The 10-mm fan retractor has been used in our practice by the senior author since 1993. Patients often complain of severe pain in the epigastric port in the early postoperative period. This can confuse the immediate postoperative period, especially if accompanied by tachycardia, increasing the suspicion of a leak. We then shifted to the 5-mm fan retractor, but still encountered pain, limiting movement in a proportion of these patients. As a further extension, it was decided to use the Veress needle for liver retraction as it is frequently done for patients undergoing single-port laparoscopic surgeries. However, the Veress needle is neither long enough to retract larger livers nor strong enough to retract bulky livers. Moreover, the tip of the needle sometimes lacerates the capsule of the liver.
A V-suture over the crus of the diaphragm has been used in surgeries with a single port. However, this is technically challenging. Corrugated drain retraction of the left lobe of liver was also tried in a few patients undergoing surgeries with a single port. Both these methods require advanced skills and are not easily reproducible.
As an alternative, the core shaft of the dismantlable laparoscopic hand instruments, also known as the “insert,” was used for a 3-month period for all upper gastrointestinal surgeries. This has a diameter of about 2 mm, and as it is completely solid (and not hollow like the Veress needle), it is much stronger and can retract efficiently. Moreover, the nonactive tip of this shaft is like a ball [Figure 1], and it does not cause liver injuries. Bariatric surgeries (sleeve gastrectomy, Roux-en-Y gastric bypass [RYGB], and mini gastric bypass), antireflux surgeries, and Heller's cardiomyotomy were performed using this innovative liver retractor. There were 41 cases in all and we needed to convert only two, by inserting a 5-mm port. In both these cases, the liver was excessively fatty and the lower edge of the liver was seen beyond the greater curve of the stomach. We believe that it is possible to use this as a marker to decide on the type of retraction required. Both were the patients undergoing RYGB, and the liver retraction obtained by the insert was found to be insufficient. The only other problem encountered was a minor capsular liver tear in one patient. This instrument shaft retraction provides excellent liver retraction as an alternative to the conventional liver retractors [Figure 2].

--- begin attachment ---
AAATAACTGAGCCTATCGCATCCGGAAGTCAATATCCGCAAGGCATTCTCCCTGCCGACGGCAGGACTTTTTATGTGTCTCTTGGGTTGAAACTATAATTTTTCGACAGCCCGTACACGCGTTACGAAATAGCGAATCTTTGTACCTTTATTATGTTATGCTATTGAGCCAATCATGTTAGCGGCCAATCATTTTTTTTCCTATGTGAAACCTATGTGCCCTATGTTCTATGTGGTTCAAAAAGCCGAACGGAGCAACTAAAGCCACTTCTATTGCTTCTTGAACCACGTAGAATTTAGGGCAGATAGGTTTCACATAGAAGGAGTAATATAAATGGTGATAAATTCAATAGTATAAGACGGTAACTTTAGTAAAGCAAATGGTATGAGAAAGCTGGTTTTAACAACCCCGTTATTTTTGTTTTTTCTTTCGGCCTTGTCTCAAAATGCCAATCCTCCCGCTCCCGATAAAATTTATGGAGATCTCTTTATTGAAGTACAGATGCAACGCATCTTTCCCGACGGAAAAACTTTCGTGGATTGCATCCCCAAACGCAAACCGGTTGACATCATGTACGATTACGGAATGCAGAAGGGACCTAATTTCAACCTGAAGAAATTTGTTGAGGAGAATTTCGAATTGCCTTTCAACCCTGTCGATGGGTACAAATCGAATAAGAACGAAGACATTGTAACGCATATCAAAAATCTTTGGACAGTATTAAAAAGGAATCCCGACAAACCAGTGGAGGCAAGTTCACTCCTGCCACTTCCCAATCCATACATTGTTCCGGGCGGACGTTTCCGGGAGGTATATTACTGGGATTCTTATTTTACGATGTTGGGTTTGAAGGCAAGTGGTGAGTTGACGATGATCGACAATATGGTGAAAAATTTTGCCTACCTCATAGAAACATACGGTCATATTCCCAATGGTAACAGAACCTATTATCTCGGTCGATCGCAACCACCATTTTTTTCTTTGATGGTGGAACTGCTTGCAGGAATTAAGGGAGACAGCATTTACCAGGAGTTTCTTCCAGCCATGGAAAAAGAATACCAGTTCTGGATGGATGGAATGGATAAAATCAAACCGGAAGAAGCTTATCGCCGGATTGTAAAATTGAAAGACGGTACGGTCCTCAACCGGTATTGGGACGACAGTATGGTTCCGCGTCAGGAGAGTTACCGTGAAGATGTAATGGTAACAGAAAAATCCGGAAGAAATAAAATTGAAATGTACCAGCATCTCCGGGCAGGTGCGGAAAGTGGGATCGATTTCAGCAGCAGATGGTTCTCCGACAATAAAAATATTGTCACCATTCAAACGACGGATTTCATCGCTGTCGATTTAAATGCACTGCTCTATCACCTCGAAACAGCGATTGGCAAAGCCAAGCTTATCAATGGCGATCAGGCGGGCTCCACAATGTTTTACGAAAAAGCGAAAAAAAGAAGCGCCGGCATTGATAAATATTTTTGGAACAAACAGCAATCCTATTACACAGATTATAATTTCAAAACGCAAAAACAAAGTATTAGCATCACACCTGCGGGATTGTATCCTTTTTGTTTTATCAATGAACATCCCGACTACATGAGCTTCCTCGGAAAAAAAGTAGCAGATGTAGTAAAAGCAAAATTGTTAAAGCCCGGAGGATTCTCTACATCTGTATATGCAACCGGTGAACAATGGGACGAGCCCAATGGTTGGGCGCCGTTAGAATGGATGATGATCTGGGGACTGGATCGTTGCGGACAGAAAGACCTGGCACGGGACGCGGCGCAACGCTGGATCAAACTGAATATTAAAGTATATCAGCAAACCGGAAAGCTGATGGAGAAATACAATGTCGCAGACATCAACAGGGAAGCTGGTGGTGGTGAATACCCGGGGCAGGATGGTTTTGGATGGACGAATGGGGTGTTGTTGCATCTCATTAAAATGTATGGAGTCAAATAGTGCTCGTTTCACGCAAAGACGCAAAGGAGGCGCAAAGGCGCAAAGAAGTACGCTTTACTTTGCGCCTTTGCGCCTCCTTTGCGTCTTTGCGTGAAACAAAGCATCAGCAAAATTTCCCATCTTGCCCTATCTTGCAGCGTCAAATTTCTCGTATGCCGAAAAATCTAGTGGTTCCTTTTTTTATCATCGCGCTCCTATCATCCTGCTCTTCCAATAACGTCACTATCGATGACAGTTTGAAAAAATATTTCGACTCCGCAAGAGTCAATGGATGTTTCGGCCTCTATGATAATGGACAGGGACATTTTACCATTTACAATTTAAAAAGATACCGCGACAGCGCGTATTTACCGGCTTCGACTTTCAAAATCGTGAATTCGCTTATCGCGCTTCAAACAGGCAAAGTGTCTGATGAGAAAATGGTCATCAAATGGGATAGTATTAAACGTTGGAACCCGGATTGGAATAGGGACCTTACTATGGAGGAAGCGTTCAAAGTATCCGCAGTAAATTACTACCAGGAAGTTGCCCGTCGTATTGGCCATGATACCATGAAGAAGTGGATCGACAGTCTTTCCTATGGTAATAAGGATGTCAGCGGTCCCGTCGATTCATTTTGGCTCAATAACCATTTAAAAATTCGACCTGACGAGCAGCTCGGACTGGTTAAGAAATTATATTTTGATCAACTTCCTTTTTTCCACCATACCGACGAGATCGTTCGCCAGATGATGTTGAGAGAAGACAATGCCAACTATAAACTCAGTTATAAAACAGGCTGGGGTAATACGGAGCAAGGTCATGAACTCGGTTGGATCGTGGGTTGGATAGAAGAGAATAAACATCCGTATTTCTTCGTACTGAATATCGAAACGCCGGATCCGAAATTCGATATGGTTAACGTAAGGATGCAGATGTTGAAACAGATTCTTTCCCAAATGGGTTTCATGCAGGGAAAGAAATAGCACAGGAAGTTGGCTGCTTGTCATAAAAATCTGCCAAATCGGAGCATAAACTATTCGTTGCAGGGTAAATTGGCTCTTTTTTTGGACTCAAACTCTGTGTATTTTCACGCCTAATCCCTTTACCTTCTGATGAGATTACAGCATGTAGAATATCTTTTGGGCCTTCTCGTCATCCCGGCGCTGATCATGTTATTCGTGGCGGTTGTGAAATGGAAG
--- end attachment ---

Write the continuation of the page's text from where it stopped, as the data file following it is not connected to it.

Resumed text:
| Patients and Methods|| |
Over a 3-month period, all upper gastrointestinal laparoscopic surgeries, irrespective of gender or body mass index, were done with the liver retraction performed with the instrument shaft. There were 41 surgeries in all, which were mainly bariatric surgeries, antireflux surgeries, and Heller's myotomy [Table 1]. The endpoint of the study was to evaluate how robust this modified liver retraction was as a technique, and failure of the retractor was defined as a need to convert into a 5-mm or 10-mm liver retraction.